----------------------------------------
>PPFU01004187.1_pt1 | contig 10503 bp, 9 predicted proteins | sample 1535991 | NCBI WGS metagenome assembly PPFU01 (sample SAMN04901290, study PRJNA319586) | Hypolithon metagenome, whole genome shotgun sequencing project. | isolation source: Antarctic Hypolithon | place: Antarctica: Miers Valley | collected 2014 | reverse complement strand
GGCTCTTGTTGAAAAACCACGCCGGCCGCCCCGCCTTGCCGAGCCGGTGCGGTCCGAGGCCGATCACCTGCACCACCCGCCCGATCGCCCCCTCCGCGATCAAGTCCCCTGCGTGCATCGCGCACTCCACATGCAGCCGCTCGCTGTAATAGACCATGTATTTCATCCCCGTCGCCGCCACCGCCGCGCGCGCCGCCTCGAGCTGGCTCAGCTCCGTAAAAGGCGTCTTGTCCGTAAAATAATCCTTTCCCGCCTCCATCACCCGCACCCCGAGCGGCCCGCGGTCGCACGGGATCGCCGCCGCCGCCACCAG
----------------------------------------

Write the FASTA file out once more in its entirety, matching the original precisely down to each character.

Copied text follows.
>PPFU01004187.1_pt1 | contig 10503 bp, 9 predicted proteins | sample 1535991 | NCBI WGS metagenome assembly PPFU01 (sample SAMN04901290, study PRJNA319586) | Hypolithon metagenome, whole genome shotgun sequencing project. | isolation source: Antarctic Hypolithon | place: Antarctica: Miers Valley | collected 2014 | reverse complement strand
GGCTCTTGTTGAAAAACCACGCCGGCCGCCCCGCCTTGCCGAGCCGGTGCGGTCCGAGGCCGATCACCTGCACCACCCGCCCGATCGCCCCCTCCGCGATCAAGTCCCCTGCGTGCATCGCGCACTCCACATGCAGCCGCTCGCTGTAATAGACCATGTATTTCATCCCCGTCGCCGCCACCGCCGCGCGCGCCGCCTCGAGCTGGCTCAGCTCCGTAAAAGGCGTCTTGTCCGTAAAATAATCCTTTCCCGCCTCCATCACCCGCACCCCGAGCGGCCCGCGGTCGCACGGGATCGCCGCCGCCGCCACCAG